Heavy metal started as a rebellion against the status quo, against the vapidity of society, and seeing those hopes and desires go down the drain, as marketing interests start to infect it beyond redemption, is heartbreaking. While there is certainly a place for marketing interests to participate in the world of music, the way in which it is done, passing products as symbols of an identity (as opposed to just marketing ploys), is definitely not the way to go.

Art deserves better.

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whiskeyhammer 90
whiskeyhammer 90
5 years ago

“I mean nowadays rap, hip hop and, of course, pop, represent the lowest common denominator in terms of music; they are simplistic, repetitive, and intellectually offensive enough to appeal to the largest possible audience.” Considering the average basement-dwelling autists that listen to metal, this is a laughable charge to make against other forma of music. Metal is for developmentally-disabled manchildren. Grow up or GTFO. Weedly weedly assfaggotry for lonely neckbeards who have the attention span of a gnat. Yuck. You’re just a kid. You don’t know jack-shit about anything. Pretty soon you’ll grow out of this angry, morose teenager bullshit. The sooner the… Read more »

J_MetalBlast
Admin
5 years ago

I don’t know, whiskeyhammer90, I get you totally laid some sweet burns on me there.
I mean, talking about “assfaggotry” sure demonstrated your intellectual superiority.
Congratulations!

whiskeyhammer 90
whiskeyhammer 90
5 years ago
Reply to  J_MetalBlast

How does it feel to write for a rag that has less readers than garbage like MetalSucks? I’m sure Mom must be proud.

J_MetalBlast
Admin
5 years ago

¯_(?)_/¯
I don’t know man, last time I saw your mom she seemed happy.

whiskeyhammer 90
whiskeyhammer 90
5 years ago
Reply to  J_MetalBlast

Not a lot of time to spend on this one but metal is a lot like anime: fandoms of young people are infatuated with something low-quality, formulaic and in bad taste, all the while convinced that it’s the deepest, most meaningful shit ever and superior to any “mainstream” forms. Just as the intended audience of anime is Japanese 12 year olds, so too does metal appeal to the 12 year old in the driver’s seat of every metal-loving manchild’s cumbersome frame. Anime fans brag endlessly about how a lot of anime is “mature” in content, but the reality is that… Read more »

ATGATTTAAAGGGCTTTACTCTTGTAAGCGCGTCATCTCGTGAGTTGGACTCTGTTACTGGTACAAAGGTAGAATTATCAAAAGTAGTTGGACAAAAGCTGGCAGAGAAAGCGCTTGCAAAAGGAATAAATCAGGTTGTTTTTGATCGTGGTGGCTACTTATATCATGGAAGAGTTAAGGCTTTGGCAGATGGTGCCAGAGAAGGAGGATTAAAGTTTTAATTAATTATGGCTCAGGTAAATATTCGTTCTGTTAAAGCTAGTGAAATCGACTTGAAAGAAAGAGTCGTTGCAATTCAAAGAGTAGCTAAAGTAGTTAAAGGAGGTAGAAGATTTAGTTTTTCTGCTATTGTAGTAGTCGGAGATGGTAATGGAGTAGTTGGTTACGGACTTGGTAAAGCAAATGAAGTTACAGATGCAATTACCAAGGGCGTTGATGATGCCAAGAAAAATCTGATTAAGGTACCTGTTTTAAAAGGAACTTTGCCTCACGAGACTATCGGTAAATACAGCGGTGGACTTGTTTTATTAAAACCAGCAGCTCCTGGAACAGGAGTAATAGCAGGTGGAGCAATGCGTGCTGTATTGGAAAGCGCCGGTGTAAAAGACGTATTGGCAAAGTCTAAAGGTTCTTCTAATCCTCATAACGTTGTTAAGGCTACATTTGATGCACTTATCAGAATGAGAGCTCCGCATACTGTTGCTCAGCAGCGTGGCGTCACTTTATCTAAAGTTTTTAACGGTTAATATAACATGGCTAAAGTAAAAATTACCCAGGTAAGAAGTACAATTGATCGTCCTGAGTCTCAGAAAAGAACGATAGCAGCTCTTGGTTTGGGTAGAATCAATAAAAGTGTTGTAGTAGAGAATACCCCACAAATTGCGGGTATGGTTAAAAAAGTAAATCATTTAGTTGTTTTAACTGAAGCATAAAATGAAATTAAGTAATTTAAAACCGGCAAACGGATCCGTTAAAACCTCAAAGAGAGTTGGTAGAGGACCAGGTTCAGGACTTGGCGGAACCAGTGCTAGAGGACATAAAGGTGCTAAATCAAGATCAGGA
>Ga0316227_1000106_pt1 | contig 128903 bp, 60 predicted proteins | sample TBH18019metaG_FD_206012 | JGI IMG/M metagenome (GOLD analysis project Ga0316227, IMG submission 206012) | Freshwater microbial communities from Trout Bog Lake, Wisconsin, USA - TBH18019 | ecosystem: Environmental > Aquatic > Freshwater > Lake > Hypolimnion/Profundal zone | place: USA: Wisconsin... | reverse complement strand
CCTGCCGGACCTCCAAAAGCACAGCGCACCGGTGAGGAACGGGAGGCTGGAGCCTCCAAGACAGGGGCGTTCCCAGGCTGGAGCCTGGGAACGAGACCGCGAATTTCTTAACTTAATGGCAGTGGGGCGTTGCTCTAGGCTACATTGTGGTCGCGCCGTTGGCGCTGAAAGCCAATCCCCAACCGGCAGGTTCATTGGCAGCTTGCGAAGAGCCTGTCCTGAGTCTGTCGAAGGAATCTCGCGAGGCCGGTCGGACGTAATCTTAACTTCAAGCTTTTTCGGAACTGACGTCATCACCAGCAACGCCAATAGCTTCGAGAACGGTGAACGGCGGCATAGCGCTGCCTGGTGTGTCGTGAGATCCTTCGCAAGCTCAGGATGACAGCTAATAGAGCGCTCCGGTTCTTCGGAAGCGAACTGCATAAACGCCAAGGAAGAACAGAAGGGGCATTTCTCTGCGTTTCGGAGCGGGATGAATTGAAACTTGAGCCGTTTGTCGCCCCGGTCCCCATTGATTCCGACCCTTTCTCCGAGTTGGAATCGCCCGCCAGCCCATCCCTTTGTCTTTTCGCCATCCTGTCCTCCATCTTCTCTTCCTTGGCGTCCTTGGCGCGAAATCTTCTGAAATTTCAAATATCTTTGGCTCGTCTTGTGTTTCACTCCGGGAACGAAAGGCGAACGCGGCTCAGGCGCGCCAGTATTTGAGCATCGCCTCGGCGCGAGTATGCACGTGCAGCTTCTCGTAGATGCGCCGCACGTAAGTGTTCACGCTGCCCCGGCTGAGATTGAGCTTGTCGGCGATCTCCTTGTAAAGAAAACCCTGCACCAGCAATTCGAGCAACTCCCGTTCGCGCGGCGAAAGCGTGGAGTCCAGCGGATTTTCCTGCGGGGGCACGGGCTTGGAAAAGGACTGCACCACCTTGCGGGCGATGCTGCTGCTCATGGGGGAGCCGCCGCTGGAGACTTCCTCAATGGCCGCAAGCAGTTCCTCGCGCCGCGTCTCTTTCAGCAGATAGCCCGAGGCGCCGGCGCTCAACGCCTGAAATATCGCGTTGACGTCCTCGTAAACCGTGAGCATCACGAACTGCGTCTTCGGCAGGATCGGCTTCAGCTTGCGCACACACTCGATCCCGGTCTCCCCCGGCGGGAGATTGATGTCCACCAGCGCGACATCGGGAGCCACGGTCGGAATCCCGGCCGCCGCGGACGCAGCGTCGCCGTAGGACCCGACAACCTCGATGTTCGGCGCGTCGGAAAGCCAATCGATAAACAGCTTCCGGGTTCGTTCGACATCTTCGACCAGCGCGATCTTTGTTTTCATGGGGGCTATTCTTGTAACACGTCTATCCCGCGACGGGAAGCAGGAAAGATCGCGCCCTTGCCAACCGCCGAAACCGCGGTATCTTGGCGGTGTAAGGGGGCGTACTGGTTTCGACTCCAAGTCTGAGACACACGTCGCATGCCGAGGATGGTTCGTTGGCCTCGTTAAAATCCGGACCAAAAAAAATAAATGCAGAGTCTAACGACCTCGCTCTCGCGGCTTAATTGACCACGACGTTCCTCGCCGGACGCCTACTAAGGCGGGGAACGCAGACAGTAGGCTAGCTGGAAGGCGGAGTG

J_MetalBlast
Admin
5 years ago

I think you’ve made it very clear that you have very little time to spend on this (2 days and counting!) and that you care so little about it that you need to leave long diatribes explaining, in detail, why metal is terrible and you’re smart.
Keep up the good work! 🙂

Jon B.
5 years ago

“I’m going to illustrate to this retard how much I don’t care by writing paragraph after paragraph saying how much I don’t care and how irrelevant this whole concept is!” -local idiot on the internet

Vassago Gamori
Vassago Gamori
3 years ago

“The Dunning–Kruger effect is a cognitive bias in which low-ability individuals suffer from illusory superiority, mistakenly assessing their ability as much higher than it really is. Dunning and Kruger attributed this bias to a metacognitive incapacity, on the part of those with low ability, to recognize their ineptitude and evaluate their competence accurately. Their research also suggests corollaries: high-ability individuals may underestimate their relative competence and may erroneously assume that tasks which are easy for them are also easy for others.”

3leggedDog
3leggedDog
5 years ago

what’s autisitsis?